Salman Khan also supervised newcomer Zaheer Iqbal's training session before launching him in Bollywood. Salman has also introduced newbies in Bollywood, including star kids such as Athiya Shetty, Sooraj Pancholi and Pranutan.
In another news, Mumbai Mirror reports that Hrithik will reportedly replace Salman Khan in Inshallah. Contrasting reports suggest that Ranveer Singh is in consideration for the role.
Speculation about Salman's replacement began after a source told Times Of India that Sanjay Leela Bhansali will make Inshallah but minus Salman Khan. While there's never been no official confirmation that Inshallah has been shelved, rumours were rife that Mr Bhansali cancelled the film after Salman suggested changes in the script.
Dhaka, Sept 11 (UNB) – The Asian Pacific Resource and Research Centre for Women, or Arrow, a regional NGO with a feminist focus, is hosting this year’s Asia Regional Youth Festival under the theme ‘Building the Next Generation Movement for Sustainable Development Goals (SDGs)’ from Wednesday in Kuala Lumpur, Malaysia.
With the vision towards empowering young people in Asia to hold governments accountable to international human rights commitments, the festival is scheduled to be joined by youth advocates and activists from eight countries, including four participants from Bangladesh.
The other participants are from India, Indonesia, Nepal, Pakistan, Philippines, Malaysia, and Myanmar.
The three-day festival from September 11-September 13 is scheduled to be officially inaugurated by Malaysian Deputy Minister of Women Hannah Yeoh Tseow Suan on the second of those three days, that is Thursday, September 12. Malayasian Deputy Minister of Education Teo Nie Ching, and Sivananthi Thanenthiran, Executive Director of Arrow.
Initiated by Kuala Lumpur-based Arrow, which has consultative status with the Economic and Social Council (UN Ecosoc) of the United Nations, the festival will have trainings, workshops, group discussions and leadership training. It will also provide creative spaces for young people to express their ideas on SRHR (sexual and reproductive health and rights) through art exhibitions, poetry slams and music.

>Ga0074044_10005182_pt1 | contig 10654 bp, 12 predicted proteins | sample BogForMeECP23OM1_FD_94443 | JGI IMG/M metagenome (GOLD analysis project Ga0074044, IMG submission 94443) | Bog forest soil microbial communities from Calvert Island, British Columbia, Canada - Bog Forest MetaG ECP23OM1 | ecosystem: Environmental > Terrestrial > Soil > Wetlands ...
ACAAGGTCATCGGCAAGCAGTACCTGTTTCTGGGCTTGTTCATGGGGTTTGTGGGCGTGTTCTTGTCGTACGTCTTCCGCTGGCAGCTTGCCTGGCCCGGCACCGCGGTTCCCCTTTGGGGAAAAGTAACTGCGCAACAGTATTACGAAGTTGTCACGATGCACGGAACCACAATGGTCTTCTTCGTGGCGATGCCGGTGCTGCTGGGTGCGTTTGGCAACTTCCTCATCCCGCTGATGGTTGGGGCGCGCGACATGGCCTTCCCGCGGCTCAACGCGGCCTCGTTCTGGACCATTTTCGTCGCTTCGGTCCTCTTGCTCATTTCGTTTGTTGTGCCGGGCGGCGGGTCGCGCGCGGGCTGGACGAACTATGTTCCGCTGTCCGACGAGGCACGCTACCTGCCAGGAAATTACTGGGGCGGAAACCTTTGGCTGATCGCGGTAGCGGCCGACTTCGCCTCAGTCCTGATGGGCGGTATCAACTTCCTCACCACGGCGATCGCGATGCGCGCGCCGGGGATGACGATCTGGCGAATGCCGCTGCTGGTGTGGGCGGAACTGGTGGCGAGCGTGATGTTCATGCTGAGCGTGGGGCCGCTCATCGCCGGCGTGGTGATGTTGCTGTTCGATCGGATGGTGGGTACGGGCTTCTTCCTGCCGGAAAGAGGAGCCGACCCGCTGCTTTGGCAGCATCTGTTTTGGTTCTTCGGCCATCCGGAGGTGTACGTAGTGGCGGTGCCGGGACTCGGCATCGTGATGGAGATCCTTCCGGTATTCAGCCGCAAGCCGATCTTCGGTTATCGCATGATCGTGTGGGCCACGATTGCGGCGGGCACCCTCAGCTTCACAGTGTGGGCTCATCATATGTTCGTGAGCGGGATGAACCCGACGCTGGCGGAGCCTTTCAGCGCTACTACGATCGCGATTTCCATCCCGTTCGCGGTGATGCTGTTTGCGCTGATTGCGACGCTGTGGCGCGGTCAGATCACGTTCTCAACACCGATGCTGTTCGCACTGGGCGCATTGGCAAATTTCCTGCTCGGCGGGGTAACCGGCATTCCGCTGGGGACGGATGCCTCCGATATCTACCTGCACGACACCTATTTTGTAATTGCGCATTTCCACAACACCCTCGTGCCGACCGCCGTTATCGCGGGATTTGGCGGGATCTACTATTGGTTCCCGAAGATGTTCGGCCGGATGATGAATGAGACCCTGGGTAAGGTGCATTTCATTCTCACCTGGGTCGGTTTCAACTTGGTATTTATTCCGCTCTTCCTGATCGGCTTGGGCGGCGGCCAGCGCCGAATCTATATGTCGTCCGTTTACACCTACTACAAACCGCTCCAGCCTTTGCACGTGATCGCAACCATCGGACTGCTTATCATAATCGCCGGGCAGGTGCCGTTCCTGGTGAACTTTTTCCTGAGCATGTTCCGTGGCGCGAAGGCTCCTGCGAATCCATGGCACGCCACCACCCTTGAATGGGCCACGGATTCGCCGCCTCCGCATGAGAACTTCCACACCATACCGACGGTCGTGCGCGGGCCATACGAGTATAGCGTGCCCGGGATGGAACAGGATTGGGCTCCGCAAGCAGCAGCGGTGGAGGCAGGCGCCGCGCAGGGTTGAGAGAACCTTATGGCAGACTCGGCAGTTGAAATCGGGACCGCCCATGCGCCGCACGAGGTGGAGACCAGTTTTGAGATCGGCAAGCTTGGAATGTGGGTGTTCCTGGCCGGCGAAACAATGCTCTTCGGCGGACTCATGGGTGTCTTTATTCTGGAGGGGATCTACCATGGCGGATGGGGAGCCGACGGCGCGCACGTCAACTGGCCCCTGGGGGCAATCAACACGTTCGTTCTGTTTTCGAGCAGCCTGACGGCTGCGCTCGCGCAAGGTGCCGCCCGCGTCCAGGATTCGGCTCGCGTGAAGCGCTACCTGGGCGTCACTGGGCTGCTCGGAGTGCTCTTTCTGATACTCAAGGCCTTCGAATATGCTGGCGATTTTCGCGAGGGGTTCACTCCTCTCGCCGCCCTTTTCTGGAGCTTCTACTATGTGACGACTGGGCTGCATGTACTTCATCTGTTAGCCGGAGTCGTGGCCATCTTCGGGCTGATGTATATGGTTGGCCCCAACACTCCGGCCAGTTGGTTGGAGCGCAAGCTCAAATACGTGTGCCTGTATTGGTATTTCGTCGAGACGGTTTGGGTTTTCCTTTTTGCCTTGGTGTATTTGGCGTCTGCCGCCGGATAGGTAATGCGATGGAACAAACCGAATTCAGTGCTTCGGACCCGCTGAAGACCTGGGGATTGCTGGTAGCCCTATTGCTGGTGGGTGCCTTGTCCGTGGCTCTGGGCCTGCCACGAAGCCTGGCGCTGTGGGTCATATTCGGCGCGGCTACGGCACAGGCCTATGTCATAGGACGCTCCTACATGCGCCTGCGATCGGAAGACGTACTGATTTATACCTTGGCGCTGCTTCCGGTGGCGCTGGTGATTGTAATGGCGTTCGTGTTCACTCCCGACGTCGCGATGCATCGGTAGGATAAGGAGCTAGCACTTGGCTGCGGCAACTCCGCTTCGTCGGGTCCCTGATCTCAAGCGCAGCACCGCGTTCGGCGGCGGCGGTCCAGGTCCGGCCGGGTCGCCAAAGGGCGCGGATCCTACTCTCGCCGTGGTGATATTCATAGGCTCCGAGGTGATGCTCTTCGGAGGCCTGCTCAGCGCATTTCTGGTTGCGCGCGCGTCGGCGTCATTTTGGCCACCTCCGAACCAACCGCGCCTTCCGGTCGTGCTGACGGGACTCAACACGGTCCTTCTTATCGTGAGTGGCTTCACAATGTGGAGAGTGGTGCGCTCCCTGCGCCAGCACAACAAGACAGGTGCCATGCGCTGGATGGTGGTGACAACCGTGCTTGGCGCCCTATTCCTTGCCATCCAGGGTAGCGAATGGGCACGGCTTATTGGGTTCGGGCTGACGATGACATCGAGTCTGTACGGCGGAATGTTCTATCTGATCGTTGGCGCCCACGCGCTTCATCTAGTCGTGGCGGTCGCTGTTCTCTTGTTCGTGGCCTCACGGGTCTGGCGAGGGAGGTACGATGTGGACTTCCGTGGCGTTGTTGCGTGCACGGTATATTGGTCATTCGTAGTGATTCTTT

Toronto, Sept 11 (AP/UNB) —It looks like a flashy, glamorous movie about strippers — all sparkle and skin and high-heels. And it is that. But the fleshy, dazzling surface of "Hustlers," written and directed by Lorene Scafaria, cloaks an empowering feminist tale about a sisterhood of women who turn the tables on a male-controlled industry.
"People go into the movie expecting something because stripper is a word that has so many connotations and preconceived notions," says Scafaria. "That's the hustle. Hopefully we're subverting expectations but subverting them in a way that has some nuance to it."
"Hustlers," opening in theaters this week following its well-received premiere at the Toronto International Film Festival, stars Jennifer Lopez as Ramona, a veteran stripper in New York who takes a young dancer (Constance Wu) under her wing. Ramona organizes a scam to drug Wall Street guys and max out their credit cards. It's loosely based on a true story, chronicled in a 2015 New York magazine article, and set in the years after the 2008 financial crisis — when far greater, white-collar swindles went largely unprosecuted.
The transactional world of strip clubs — so commonly depicted from a male viewpoint in movies — has seldom been viewed through a female gaze like it is in "Hustlers." It's a microcosm, Lopez says, of America.
"It's all a strip club," says Lopez. "You have people tossing the money and people doing the dance.